The developer, the project manager, and the tester. On most of the projects I’ve worked on, this is the dynamic. Sometimes there is more than one developer; sometimes the project manager is also the developer, or one of the developers. Larger projects might also include a requirements analyst or manager, a technical writer, and an interface designer. But on all but the very largest projects there’s usually only one tester (that’s me!). And on most of the projects that I’ve worked on in the last few years, which tend to be smaller and more agile, it’s just the unholy threesome: developer(s), project manager, tester.
It’s interesting how the different personalities of these roles take shape and present themselves. Since I can only speak to my own experiences, I am the constant in my observations and anecdotes. I have a certain philosophy of testing and it rarely varies, though it has certainly grown and changed subtley over the years. What’s surprising is that despite having worked with many different individuals, a lot of them seem to share a world view when it comes to software projects, based on what roles they fulfill.
The Project Manager: Some are good, some are bad. The best are organized, and aware of the importance of a schedule (which can be flexible) and project milestones. Occasionally you get a really awful one who is completely unwilling to commit to a schedule, work breakdown, milestones, or anything like that. In terms of their attitudes towards testing, a lot of project managers seem to consider only testing against the requirements, or verifying the basic functionality of a system. The concept of negative testing (attempting to create error conditions, less-than-perfect environments, unexpected user behavior, user error) seems novel to them.
The Developer: A study in contrasts. On one hand, most developers are very good at thinking of negative tests, and give suggestions for possible negative test cases (some useful, some completely labrynthine and over-the-top). What often surprises me about developers is, they’re so good at thinking of negative tests for ME to run, but so bad at putting error handling into their own code. I guarantee you, you can almost always trip up even the best developer with the simple trick of testing field constraints. Enter 1,000 characters into a username field that’s probably limited in the database to 15 or so, and watch the application puke. Fun!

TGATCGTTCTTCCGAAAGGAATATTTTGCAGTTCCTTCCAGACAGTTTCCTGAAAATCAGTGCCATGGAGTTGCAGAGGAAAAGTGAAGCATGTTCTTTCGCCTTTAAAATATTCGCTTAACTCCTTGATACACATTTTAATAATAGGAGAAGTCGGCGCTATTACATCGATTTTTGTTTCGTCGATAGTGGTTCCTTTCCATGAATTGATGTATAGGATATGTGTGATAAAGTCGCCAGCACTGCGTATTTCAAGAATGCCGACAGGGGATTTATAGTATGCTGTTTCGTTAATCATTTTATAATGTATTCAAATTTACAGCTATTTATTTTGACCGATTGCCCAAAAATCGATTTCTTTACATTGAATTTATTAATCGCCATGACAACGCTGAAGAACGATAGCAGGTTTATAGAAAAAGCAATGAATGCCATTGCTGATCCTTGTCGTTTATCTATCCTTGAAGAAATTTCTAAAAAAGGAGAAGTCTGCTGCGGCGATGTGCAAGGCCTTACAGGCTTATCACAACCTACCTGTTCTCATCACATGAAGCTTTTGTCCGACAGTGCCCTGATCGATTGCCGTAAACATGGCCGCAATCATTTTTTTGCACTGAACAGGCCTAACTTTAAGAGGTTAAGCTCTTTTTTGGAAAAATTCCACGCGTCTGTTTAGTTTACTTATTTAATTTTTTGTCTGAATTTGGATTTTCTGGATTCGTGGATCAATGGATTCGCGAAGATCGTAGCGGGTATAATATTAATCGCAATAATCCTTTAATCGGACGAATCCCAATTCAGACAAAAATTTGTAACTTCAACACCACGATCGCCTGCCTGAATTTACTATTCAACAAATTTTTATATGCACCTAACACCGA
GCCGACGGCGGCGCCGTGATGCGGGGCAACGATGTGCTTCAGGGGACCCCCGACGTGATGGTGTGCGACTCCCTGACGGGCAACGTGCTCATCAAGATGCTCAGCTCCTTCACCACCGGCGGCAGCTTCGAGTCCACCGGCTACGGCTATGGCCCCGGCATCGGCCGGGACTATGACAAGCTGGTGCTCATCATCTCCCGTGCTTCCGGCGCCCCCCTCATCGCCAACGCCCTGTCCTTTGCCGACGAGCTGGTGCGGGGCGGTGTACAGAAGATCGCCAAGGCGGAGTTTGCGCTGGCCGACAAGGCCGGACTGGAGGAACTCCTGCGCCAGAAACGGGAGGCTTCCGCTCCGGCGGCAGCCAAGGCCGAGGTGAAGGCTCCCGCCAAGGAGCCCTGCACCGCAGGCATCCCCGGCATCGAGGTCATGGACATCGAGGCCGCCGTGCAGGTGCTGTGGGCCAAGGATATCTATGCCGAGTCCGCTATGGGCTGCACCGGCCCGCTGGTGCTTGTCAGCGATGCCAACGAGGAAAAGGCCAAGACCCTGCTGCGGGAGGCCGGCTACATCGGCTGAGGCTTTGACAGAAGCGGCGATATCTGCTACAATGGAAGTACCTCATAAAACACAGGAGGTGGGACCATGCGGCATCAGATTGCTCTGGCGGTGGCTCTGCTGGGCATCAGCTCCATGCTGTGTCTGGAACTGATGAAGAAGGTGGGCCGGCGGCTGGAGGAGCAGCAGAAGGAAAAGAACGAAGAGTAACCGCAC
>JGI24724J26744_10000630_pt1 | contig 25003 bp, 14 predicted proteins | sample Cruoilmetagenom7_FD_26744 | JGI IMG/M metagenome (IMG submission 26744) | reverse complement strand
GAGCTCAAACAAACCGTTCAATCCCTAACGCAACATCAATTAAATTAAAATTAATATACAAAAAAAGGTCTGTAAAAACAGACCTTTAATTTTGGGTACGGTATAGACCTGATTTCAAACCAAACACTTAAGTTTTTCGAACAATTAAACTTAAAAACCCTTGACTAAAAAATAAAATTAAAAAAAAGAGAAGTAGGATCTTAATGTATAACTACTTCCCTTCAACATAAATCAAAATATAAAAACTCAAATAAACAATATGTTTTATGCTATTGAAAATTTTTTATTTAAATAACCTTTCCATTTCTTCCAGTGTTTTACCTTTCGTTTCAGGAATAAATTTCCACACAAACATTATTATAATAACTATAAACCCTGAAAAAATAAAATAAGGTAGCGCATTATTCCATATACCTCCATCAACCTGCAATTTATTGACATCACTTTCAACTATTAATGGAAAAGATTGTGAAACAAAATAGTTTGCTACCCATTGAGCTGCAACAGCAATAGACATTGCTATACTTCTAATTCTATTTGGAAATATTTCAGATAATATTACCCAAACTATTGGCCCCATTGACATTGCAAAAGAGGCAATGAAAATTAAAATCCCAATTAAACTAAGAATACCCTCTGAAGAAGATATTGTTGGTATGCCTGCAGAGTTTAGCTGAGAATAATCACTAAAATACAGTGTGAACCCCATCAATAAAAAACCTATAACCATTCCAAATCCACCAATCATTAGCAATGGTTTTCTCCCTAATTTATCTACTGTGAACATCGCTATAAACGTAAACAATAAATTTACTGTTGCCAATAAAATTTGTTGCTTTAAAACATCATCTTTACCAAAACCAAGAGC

The Tester (yours truly): I have to do both – test to requirements and verify functionality, but also test negative conditions and check for error handling and try to break the darn thing to see what happens. I have to point out the bugs in a polite and supportive way, so nobody’s feelings are hurt. I have to nudge the project manager to put together the schedule, or at least commit to some informal milestones, then keep track of them myself. Sometimes I have to beg for more hours.
Once, a project manager asked me to create test documentation for a system, and then test it, using only the assumed correct use case scenario. That is – assume a perfect environment as specified, a perfectly-trained user, and no error conditions, hardware failures, quirks or abnormalities. To me, that kind of testing is completely useless! What does it prove? It proves that in a perfect world, your software functions exactly as described. But there is no perfect world! We all know this, yes? Heck, in a perfect world, all code would be bug-free and all systems would be perfectly designed and built, and I’d be out of a job completely!
So until that perfect world comes about (and pigs fly, and hell freezes over, and I vote Republican, etc., etc.), I keep doing both kinds of testing, and fulfilling my role in the unholy threesome.